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Faust (3 stars)

Ill-defined version of story that emphasises the yuck factor

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Faust

Shot in grimy browns and greens, heavy with tangled-up multi-character physical movement and overlapping conversations, Sokurov’s take on the oft-interpreted Faust legend is no pretty pageant. From its opening shot, which closes in from a romantic landscape to the genitals of a corpse being sloppily autopsied, the film insistently foregrounds the yuck factor in its 19th century setting – presumably to emphasise the grossness from which ambitious Dr Faust (Johannes Zeiler) yearns to escape. He’s ambiguously aided in his quest for knowledge and riches by the grotesque Moneylender (Anton Adasinsky) – Mephistopheles in a fitting earthly profession.

Sokurov snips the moral straightforwardness out of the story – this devil barely tempts or seduces, and the rewards Faust seeks are vague, as is the punishment they might yield. That makes for a chaotic, unpredictable, human tale of physical struggle, mental noise and self-doubt, rather than a pious fable. But it also makes for a total lack of narrative momentum. Amid the onslaught of incessant talk, action, pantomime slapstick and carnivalesque gross-out, Faust’s journey feels ill-defined: the hollow centre of an over-detailed milieu.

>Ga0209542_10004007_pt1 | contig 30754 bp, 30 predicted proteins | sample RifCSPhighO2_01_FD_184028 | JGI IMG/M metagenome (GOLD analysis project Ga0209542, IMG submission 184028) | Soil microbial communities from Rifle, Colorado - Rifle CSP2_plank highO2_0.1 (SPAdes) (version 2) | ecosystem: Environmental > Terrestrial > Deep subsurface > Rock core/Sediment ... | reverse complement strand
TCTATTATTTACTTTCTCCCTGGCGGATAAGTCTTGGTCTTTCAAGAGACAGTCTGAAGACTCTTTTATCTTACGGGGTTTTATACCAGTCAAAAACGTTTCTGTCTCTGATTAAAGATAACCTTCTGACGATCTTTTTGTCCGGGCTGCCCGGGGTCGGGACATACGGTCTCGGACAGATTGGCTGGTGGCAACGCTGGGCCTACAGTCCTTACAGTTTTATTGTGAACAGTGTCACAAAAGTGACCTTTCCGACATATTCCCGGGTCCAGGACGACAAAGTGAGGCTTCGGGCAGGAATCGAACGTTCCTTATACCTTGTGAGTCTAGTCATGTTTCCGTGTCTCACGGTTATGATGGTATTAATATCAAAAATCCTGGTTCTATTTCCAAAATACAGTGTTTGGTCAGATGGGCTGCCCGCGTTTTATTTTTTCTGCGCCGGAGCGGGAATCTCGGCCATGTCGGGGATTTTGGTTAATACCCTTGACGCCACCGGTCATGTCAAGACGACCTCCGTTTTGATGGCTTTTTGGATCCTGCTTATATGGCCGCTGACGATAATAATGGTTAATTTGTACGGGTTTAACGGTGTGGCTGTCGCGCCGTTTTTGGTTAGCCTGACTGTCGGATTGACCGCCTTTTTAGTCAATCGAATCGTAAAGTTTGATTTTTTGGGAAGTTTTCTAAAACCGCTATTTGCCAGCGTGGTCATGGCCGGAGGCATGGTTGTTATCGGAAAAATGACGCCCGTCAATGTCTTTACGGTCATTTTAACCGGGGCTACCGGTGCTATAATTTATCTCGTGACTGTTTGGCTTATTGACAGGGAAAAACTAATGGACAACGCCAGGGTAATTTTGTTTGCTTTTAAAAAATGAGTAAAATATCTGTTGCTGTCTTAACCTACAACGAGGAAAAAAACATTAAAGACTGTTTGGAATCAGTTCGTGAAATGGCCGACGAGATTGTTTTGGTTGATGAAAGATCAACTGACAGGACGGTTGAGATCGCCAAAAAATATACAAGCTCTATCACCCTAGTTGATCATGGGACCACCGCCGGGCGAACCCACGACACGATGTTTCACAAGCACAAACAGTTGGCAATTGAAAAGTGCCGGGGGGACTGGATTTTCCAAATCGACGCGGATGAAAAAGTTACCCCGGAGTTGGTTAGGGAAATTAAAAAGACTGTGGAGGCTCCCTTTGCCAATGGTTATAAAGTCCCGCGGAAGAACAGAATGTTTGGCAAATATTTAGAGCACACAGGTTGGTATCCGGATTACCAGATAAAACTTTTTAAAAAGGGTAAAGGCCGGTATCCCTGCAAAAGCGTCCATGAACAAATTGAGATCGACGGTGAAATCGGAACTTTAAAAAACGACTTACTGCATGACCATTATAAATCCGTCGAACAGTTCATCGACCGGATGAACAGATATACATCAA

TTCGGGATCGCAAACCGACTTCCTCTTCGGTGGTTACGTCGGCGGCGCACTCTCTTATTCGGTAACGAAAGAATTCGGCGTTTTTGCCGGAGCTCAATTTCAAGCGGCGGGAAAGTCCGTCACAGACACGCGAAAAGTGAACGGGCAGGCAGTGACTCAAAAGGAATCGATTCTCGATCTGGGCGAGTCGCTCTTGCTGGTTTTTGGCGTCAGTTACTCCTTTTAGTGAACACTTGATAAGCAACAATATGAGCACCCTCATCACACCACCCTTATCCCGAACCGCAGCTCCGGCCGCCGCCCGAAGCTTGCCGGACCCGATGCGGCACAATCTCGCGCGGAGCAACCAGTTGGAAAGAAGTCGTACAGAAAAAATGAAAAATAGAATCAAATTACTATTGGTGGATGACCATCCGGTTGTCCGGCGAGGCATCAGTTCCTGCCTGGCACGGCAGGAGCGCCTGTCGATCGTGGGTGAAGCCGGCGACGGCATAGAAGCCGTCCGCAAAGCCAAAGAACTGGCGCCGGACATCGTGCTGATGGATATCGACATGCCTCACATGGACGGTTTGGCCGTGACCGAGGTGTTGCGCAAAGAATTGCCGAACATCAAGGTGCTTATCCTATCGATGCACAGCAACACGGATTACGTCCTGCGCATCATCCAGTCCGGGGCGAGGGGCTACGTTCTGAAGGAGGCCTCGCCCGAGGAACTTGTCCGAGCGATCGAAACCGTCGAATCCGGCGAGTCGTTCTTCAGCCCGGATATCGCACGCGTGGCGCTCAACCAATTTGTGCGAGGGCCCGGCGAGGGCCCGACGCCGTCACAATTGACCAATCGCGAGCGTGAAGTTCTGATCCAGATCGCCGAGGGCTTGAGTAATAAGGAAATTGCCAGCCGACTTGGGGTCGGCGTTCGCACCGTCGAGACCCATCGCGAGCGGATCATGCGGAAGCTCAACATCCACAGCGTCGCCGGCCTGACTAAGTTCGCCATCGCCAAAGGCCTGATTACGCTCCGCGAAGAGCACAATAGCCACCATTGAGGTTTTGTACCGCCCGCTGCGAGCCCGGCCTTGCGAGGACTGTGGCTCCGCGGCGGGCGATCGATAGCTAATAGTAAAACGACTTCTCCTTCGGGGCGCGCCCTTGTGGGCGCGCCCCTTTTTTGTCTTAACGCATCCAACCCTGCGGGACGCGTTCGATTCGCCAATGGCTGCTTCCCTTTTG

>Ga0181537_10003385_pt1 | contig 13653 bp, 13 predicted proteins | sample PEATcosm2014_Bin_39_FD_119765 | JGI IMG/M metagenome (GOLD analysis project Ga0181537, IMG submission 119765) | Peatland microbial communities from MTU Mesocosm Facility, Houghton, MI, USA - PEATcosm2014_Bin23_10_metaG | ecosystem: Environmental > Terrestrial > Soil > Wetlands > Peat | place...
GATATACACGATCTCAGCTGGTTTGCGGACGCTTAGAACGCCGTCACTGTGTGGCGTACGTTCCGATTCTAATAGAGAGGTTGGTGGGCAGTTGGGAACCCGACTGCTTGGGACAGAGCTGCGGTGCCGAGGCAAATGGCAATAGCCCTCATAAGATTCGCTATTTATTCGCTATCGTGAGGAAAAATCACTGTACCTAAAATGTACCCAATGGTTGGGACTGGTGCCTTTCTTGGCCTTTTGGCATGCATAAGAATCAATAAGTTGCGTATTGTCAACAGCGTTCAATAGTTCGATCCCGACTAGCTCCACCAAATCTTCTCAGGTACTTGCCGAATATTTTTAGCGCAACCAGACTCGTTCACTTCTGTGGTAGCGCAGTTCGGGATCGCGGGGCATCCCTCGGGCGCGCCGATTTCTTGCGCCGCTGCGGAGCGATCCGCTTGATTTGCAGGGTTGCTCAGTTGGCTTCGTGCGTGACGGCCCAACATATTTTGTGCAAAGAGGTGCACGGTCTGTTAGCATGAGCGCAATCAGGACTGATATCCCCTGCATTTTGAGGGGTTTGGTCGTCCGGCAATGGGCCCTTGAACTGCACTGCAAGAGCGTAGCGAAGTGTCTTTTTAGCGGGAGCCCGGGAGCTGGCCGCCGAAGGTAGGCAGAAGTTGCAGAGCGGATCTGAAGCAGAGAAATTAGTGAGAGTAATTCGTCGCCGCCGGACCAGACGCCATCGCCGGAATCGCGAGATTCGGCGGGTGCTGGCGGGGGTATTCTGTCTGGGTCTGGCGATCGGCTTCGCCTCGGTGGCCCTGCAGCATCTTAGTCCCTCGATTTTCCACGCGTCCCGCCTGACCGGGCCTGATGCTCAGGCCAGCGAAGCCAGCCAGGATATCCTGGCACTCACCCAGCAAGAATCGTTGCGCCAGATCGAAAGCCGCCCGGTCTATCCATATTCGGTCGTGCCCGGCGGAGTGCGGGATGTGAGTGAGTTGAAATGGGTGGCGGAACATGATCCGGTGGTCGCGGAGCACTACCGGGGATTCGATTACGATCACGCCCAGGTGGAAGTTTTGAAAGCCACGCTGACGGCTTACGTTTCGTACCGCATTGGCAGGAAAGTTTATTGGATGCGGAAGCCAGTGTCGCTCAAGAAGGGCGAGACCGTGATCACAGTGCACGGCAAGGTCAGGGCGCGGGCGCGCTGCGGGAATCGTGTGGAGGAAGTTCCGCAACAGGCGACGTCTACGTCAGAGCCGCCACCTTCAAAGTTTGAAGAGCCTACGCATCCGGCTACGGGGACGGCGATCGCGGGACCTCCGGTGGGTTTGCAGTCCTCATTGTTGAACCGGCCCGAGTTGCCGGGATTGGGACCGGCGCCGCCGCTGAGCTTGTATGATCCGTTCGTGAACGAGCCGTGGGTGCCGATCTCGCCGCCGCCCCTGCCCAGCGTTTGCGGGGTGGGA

Selected release from Fri 11 May.

"Faust" Trailer

Faust

  • 3 stars
  • 2011
  • Russia
  • 140 min
  • Directed by: Aleksandr Sokurov
  • Cast: Johannes Zeiler, Anton Adasinsky, Isolda Dychauck
  • UK release: 11 May 2012

Ambitious Dr. Faust (Zeiler) is aided in his quest for knowledge and riches by the grotesque Moneylender (Adasinsky). Sokurov snips the moral straightforwardness out of the story, turning a pious fable into an unpredictable story of struggle and self-doubt, but also draining it of narrative momentum.

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